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Science. 2004 Sep 17;305(5691):1736-9.

Inflammatory exposure and historical changes in human life-spans.

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Andrus Gerontology Center and Departments of Biological Sciencesand of Sociology, University of Southern California, Los Angeles, CA 90089, USA.


Most explanations of the increase in life expectancy at older ages over history emphasize the importance of medical and public health factors of a particular historical period. We propose that the reduction in lifetime exposure to infectious diseases and other sources of inflammation--a cohort mechanism--has also made an important contribution to the historical decline in old-age mortality. Analysis of birth cohorts across the life-span since 1751 in Sweden reveals strong associations between early-age mortality and subsequent mortality in the same cohorts. We propose that a "cohort morbidity phenotype" represents inflammatory processes that persist from early age into adult life.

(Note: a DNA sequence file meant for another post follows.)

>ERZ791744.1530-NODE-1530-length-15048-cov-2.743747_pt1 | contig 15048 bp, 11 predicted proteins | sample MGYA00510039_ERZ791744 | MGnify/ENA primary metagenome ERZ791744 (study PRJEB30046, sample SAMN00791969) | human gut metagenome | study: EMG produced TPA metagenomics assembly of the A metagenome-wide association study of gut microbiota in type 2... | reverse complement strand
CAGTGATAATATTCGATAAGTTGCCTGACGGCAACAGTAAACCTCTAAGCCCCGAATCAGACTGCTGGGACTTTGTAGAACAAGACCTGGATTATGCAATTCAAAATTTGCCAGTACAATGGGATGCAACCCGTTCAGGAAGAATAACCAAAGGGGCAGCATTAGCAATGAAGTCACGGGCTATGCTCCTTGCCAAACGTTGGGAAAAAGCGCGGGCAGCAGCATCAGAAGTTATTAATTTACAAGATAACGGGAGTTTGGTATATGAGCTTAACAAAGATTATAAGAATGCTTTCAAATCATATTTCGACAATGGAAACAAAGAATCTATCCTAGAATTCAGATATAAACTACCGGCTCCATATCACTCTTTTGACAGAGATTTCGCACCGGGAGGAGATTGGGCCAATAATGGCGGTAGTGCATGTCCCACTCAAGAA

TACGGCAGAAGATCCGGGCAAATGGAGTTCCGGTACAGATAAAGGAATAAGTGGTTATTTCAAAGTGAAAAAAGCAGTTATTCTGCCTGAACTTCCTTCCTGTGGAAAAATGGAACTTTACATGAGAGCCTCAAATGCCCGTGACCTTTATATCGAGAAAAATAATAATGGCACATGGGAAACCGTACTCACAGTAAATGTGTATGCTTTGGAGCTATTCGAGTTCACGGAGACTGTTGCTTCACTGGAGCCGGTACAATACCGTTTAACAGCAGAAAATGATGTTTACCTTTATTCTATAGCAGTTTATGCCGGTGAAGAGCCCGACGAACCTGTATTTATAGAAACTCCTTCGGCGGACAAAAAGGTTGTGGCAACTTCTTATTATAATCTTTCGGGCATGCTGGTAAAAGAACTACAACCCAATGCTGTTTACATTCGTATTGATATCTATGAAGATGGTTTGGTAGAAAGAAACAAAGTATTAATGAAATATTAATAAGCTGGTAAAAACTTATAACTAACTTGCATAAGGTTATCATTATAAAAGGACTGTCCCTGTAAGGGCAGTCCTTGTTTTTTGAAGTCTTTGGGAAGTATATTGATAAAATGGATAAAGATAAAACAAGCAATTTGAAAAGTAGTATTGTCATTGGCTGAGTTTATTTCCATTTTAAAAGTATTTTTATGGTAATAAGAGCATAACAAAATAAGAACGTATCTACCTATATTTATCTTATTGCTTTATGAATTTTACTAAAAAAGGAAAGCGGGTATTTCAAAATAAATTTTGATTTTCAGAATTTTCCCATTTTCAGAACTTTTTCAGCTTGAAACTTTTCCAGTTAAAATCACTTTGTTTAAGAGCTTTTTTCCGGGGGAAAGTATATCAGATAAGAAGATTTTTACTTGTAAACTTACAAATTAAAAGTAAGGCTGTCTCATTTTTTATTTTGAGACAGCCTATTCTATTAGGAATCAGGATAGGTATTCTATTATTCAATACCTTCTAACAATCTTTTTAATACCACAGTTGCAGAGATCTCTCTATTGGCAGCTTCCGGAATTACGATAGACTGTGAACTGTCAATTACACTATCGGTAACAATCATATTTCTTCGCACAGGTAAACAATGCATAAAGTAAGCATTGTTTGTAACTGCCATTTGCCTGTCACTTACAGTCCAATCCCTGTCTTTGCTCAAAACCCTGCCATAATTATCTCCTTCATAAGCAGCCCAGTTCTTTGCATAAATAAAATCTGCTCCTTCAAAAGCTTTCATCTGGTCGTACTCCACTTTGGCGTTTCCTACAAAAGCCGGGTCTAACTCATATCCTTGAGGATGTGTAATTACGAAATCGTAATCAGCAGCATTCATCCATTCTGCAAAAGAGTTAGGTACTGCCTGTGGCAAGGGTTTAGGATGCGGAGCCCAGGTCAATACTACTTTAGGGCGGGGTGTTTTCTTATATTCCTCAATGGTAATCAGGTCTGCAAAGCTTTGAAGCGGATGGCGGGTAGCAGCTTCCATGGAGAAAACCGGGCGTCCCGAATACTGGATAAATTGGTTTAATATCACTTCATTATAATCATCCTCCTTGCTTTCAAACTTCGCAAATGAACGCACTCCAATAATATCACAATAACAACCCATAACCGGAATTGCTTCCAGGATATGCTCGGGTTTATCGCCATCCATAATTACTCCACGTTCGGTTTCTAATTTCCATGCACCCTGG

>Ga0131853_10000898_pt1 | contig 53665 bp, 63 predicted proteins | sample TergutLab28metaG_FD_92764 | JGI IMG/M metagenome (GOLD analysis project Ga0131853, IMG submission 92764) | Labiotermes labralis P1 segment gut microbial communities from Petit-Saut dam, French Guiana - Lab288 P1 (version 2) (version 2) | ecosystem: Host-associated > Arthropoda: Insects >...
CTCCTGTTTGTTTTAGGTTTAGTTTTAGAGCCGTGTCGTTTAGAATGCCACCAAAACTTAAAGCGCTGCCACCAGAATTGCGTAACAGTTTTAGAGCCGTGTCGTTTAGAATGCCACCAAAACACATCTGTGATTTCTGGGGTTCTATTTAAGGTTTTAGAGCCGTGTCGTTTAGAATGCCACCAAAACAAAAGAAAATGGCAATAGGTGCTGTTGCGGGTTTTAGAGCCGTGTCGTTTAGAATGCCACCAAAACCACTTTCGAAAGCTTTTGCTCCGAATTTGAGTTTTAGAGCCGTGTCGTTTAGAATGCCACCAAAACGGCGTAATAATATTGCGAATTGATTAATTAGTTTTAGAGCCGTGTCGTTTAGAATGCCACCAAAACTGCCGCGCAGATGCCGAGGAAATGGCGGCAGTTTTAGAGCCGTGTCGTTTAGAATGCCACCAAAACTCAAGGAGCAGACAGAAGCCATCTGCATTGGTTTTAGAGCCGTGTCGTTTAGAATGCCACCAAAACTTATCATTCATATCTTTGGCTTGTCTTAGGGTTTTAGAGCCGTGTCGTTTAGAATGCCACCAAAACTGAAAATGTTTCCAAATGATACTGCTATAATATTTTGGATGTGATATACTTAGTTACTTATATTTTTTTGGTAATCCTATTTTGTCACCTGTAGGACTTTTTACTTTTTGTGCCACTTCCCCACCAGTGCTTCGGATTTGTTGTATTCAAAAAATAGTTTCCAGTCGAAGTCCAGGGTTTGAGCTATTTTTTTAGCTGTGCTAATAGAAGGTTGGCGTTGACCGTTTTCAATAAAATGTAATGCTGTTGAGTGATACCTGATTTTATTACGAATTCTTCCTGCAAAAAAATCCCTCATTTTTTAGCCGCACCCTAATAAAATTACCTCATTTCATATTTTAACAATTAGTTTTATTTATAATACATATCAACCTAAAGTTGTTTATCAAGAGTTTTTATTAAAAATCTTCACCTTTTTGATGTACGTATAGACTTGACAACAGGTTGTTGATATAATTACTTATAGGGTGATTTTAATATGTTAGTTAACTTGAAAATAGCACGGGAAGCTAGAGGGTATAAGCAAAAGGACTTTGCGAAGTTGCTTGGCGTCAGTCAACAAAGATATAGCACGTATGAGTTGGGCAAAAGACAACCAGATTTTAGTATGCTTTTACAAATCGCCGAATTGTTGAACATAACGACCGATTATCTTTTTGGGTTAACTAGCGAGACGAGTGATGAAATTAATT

[Indexed for MEDLINE]

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